A loud voice for small government
ALUMNI | With the increasingly prominent role of UD alumni in U.S. politics, it's not surprising that yet another alumnus is stirring the proverbial political pot.
Bill Wilson, AS ’75, is a conservative opposed to what he sees as a government that is way too big and is spending way too much money for all the wrong reasons. As president of Americans for Limited Government, a nonprofit advocacy group in Fairfax, Va., the former political science major says he takes issue with the actions of both political parties.
Wilson says he disliked many of George W. Bush’s policies, including the Patriot Act and the Medicare prescription drug program, and supported neither Barack Obama nor John McCain in the 2008 presidential race. But now, with Obama in the White House, Wilson and his organization have what The New York Times called in a recent article about him “a fully satisfying target.”
Like many other conservative groups, Americans for Limited Government has gained momentum since 2008 through opposition to President Obama’s policies. It has established a strong online presence, including a website, GetLiberty.org, and daily email messages to more than 90,000 conservative individuals and bloggers.
Because politics is, in Wilson’s words, “a full-body contact sport,” he says the confrontational style of many of his messages is designed to get attention for his limited-government ideology.
“To some degree, the old terms [such as ‘conservative’] are no longer really descriptive,” he says. “We advocate more adherence to what we see as a traditional view of the Constitution. In that sense, our goal is more restoration than conserving.”
Americans for Limited Government has about 18 staff members and an annual budget of $4 million. Howard Rich, a New York real estate executive who funds many conservative causes, is a major supporter.
Spending, taxes and the scope and reach of government are among the hot-button issues that raise the hackles of Wilson, who earlier in his career worked for organizations supporting such issues as right-to-work laws, term limits and school choice.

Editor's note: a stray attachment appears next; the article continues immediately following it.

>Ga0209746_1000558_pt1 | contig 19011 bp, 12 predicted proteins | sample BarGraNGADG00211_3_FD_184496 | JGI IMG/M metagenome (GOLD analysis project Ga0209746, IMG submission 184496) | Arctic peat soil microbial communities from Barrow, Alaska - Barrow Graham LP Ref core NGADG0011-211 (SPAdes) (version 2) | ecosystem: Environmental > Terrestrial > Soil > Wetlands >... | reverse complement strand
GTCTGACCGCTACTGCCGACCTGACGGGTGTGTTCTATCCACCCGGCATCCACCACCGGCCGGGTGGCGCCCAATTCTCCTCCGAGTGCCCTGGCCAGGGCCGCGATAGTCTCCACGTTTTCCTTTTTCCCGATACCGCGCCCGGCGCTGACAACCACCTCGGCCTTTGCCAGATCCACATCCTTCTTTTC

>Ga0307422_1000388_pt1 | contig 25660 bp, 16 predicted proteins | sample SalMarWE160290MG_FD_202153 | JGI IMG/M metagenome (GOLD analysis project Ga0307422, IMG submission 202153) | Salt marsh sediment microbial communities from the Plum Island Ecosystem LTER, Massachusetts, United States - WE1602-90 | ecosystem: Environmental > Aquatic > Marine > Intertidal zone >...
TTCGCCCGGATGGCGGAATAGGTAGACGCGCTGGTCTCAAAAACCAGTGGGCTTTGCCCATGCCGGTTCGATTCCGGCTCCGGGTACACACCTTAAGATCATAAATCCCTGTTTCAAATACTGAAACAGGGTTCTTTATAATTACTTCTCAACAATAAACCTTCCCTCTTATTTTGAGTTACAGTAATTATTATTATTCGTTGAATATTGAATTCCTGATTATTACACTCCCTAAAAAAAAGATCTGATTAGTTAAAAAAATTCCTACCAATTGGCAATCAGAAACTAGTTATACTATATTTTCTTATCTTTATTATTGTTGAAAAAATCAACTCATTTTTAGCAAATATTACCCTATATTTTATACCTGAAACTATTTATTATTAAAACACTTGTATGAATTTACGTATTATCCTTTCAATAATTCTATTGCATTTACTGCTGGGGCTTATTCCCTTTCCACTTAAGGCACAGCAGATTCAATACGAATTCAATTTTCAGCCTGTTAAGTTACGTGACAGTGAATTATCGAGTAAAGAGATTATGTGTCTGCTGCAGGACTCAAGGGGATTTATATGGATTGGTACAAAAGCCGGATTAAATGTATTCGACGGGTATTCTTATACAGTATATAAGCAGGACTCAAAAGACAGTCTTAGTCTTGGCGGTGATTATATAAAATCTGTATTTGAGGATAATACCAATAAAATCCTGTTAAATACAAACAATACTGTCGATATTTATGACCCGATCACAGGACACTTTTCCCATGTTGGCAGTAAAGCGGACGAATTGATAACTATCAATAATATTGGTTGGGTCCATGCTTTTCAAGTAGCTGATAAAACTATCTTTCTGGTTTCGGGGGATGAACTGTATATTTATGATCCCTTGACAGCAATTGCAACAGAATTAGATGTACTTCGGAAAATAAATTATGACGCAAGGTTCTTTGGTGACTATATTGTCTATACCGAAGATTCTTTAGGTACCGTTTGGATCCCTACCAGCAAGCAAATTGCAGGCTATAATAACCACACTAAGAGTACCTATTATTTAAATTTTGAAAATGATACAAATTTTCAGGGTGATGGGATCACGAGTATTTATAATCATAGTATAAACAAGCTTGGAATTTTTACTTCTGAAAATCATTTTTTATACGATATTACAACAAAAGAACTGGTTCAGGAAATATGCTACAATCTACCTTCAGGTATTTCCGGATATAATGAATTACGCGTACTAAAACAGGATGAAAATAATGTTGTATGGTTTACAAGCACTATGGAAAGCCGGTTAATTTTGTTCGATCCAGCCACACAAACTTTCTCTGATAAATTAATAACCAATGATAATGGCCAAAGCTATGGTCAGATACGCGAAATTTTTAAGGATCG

“Governments feel a need to justify themselves, so what you end up with are policies that justify government initiatives,” Wilson says. “The problem is that the money the government spends comes out of the private sector or from debt servicing.”
Part of the solution, he says, is a return to small localized and sustainable communities, where members have a more direct say in what goes on.
“Creating sustainable communities is what it is all about,” he says. “This is an American experiment, and it has the potential to unite liberals and conservatives.” Wilson’s involvement in the political fray continues a recent flurry of high-profile political activities by alumni, including Vice President Joe Biden; Steve Schmidt and David Plouffe, who led the 2008 presidential campaigns for McCain and Obama, respectively; and recently elected New Jersey Gov. Chris Christie.
“One of the positive aspects about the University of Delaware and the state of Delaware is that you have a chance to move up and try things that aren’t available in a larger, less intimate setting,” says Wilson, who cites the influence of James R. Soles, now Alumni Distinguished Professor Emeritus of Political Science and International Relations, on his own passion for politics. “To have all of those alums involved at those levels, the school has to provide an environment that generates people who are inquisitive and always ready to learn.”